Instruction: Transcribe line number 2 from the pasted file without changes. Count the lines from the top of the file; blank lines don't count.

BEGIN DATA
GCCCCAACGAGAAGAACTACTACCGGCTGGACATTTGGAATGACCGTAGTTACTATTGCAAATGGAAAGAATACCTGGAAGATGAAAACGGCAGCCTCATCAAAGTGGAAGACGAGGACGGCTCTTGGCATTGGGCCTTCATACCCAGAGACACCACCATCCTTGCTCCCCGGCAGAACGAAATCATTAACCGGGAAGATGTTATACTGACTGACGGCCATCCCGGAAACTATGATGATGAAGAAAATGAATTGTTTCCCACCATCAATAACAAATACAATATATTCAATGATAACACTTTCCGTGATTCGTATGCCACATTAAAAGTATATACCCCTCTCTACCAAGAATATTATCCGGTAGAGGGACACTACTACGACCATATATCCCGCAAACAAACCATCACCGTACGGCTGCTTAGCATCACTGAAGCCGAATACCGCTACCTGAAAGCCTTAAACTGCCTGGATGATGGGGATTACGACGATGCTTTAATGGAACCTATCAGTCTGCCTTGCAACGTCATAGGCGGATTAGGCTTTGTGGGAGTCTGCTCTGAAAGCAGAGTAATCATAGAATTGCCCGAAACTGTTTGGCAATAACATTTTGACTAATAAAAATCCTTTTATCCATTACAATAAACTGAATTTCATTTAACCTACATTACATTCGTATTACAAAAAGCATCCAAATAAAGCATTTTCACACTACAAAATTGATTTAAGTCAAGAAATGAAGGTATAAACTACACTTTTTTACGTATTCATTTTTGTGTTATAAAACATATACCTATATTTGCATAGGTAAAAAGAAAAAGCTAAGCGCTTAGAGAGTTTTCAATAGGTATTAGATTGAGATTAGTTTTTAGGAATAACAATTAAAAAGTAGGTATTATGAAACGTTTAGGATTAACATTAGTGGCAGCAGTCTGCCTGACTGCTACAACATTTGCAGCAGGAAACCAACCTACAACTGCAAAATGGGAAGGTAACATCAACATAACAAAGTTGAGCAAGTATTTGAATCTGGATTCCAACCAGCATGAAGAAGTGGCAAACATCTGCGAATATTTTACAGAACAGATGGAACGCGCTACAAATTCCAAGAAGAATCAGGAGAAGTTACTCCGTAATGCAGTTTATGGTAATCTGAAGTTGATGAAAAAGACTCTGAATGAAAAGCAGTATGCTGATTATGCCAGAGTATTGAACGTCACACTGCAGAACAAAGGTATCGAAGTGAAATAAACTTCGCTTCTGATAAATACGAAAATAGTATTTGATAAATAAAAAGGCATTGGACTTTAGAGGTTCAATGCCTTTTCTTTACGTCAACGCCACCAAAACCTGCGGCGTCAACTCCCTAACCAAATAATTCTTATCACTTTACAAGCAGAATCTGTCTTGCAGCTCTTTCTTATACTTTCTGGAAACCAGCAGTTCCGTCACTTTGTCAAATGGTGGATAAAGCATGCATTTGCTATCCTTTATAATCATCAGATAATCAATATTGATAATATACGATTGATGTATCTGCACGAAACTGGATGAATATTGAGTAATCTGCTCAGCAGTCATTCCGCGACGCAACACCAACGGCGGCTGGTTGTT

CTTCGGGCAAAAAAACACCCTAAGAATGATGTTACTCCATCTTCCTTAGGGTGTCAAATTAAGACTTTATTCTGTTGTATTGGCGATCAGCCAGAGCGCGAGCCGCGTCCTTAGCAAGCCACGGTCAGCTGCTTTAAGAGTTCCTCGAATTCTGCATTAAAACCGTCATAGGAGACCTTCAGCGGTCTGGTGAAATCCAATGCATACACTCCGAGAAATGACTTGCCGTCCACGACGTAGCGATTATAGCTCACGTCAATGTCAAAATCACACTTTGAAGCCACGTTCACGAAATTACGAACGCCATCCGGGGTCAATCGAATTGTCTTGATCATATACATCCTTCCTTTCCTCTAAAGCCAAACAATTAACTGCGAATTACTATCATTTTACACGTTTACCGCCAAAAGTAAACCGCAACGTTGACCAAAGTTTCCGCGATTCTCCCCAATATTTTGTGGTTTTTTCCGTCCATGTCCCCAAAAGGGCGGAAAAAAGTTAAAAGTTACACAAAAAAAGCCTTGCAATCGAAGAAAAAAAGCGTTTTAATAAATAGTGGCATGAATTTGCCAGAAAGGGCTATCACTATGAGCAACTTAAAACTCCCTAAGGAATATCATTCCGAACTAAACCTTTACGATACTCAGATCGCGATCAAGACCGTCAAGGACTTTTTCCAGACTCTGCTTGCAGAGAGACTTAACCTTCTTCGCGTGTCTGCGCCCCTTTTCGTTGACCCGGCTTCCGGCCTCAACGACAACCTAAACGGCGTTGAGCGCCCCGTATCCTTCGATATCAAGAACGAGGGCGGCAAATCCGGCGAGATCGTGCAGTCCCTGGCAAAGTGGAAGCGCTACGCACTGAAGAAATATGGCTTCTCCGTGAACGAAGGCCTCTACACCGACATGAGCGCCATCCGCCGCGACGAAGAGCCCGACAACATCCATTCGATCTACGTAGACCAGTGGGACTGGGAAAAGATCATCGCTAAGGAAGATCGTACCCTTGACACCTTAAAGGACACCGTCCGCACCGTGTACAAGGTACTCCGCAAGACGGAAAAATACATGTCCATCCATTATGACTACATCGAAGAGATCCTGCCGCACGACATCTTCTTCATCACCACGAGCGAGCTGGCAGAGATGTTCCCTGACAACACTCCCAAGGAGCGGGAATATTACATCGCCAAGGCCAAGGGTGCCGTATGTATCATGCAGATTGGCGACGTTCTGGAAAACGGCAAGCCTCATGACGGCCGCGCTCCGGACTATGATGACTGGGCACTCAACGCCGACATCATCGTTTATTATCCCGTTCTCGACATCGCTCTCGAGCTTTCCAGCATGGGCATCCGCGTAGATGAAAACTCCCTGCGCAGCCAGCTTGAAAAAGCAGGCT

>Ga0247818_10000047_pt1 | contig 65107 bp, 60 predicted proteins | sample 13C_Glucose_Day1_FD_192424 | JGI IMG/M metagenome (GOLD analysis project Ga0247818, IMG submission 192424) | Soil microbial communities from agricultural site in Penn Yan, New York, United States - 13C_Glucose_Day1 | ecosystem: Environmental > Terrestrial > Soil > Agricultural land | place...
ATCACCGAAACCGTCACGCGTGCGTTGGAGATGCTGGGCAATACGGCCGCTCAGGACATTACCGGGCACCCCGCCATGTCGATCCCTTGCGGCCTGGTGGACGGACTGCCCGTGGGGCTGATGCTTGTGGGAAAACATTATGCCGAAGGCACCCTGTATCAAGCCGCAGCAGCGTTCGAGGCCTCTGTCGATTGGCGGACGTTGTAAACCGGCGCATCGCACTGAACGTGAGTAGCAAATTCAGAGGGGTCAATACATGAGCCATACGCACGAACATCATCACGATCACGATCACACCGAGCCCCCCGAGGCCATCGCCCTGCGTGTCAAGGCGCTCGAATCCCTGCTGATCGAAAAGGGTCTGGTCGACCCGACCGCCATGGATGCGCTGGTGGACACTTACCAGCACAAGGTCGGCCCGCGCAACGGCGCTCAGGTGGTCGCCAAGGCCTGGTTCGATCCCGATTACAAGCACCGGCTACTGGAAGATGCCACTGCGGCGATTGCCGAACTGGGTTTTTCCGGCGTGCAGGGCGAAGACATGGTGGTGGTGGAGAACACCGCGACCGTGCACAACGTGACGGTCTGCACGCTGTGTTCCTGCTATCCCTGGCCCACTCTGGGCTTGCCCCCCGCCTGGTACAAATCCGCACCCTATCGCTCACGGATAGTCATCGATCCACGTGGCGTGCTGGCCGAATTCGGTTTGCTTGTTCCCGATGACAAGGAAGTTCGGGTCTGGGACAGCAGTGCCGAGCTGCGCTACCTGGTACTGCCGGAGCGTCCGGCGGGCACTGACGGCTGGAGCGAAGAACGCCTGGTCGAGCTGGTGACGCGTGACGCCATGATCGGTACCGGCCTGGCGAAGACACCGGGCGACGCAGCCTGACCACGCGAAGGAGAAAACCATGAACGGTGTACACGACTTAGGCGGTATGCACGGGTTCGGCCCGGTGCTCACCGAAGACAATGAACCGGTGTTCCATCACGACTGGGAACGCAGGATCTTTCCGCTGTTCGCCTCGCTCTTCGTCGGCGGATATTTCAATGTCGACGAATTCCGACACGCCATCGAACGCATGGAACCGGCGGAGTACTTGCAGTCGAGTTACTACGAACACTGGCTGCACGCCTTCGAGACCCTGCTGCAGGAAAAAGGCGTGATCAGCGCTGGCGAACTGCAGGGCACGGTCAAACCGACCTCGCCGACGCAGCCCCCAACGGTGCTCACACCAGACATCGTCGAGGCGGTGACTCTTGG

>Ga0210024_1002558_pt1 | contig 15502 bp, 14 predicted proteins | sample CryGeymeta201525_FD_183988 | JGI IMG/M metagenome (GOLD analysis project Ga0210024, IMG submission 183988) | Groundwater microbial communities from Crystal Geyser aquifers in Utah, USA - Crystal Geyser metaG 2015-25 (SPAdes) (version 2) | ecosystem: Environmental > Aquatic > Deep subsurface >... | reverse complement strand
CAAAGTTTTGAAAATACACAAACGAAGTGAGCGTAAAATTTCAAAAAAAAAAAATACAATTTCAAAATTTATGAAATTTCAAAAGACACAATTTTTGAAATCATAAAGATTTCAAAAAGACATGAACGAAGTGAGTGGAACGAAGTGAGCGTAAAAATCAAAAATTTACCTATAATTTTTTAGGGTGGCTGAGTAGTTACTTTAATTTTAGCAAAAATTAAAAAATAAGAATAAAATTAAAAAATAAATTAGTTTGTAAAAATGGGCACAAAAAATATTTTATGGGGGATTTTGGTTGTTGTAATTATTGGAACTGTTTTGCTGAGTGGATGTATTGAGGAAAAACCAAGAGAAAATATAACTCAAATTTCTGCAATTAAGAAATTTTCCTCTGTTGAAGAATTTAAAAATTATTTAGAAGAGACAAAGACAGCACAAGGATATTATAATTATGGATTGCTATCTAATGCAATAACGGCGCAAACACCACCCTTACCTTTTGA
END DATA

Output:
CTTCGGGCAAAAAAACACCCTAAGAATGATGTTACTCCATCTTCCTTAGGGTGTCAAATTAAGACTTTATTCTGTTGTATTGGCGATCAGCCAGAGCGCGAGCCGCGTCCTTAGCAAGCCACGGTCAGCTGCTTTAAGAGTTCCTCGAATTCTGCATTAAAACCGTCATAGGAGACCTTCAGCGGTCTGGTGAAATCCAATGCATACACTCCGAGAAATGACTTGCCGTCCACGACGTAGCGATTATAGCTCACGTCAATGTCAAAATCACACTTTGAAGCCACGTTCACGAAATTACGAACGCCATCCGGGGTCAATCGAATTGTCTTGATCATATACATCCTTCCTTTCCTCTAAAGCCAAACAATTAACTGCGAATTACTATCATTTTACACGTTTACCGCCAAAAGTAAACCGCAACGTTGACCAAAGTTTCCGCGATTCTCCCCAATATTTTGTGGTTTTTTCCGTCCATGTCCCCAAAAGGGCGGAAAAAAGTTAAAAGTTACACAAAAAAAGCCTTGCAATCGAAGAAAAAAAGCGTTTTAATAAATAGTGGCATGAATTTGCCAGAAAGGGCTATCACTATGAGCAACTTAAAACTCCCTAAGGAATATCATTCCGAACTAAACCTTTACGATACTCAGATCGCGATCAAGACCGTCAAGGACTTTTTCCAGACTCTGCTTGCAGAGAGACTTAACCTTCTTCGCGTGTCTGCGCCCCTTTTCGTTGACCCGGCTTCCGGCCTCAACGACAACCTAAACGGCGTTGAGCGCCCCGTATCCTTCGATATCAAGAACGAGGGCGGCAAATCCGGCGAGATCGTGCAGTCCCTGGCAAAGTGGAAGCGCTACGCACTGAAGAAATATGGCTTCTCCGTGAACGAAGGCCTCTACACCGACATGAGCGCCATCCGCCGCGACGAAGAGCCCGACAACATCCATTCGATCTACGTAGACCAGTGGGACTGGGAAAAGATCATCGCTAAGGAAGATCGTACCCTTGACACCTTAAAGGACACCGTCCGCACCGTGTACAAGGTACTCCGCAAGACGGAAAAATACATGTCCATCCATTATGACTACATCGAAGAGATCCTGCCGCACGACATCTTCTTCATCACCACGAGCGAGCTGGCAGAGATGTTCCCTGACAACACTCCCAAGGAGCGGGAATATTACATCGCCAAGGCCAAGGGTGCCGTATGTATCATGCAGATTGGCGACGTTCTGGAAAACGGCAAGCCTCATGACGGCCGCGCTCCGGACTATGATGACTGGGCACTCAACGCCGACATCATCGTTTATTATCCCGTTCTCGACATCGCTCTCGAGCTTTCCAGCATGGGCATCCGCGTAGATGAAAACTCCCTGCGCAGCCAGCTTGAAAAAGCAGGCT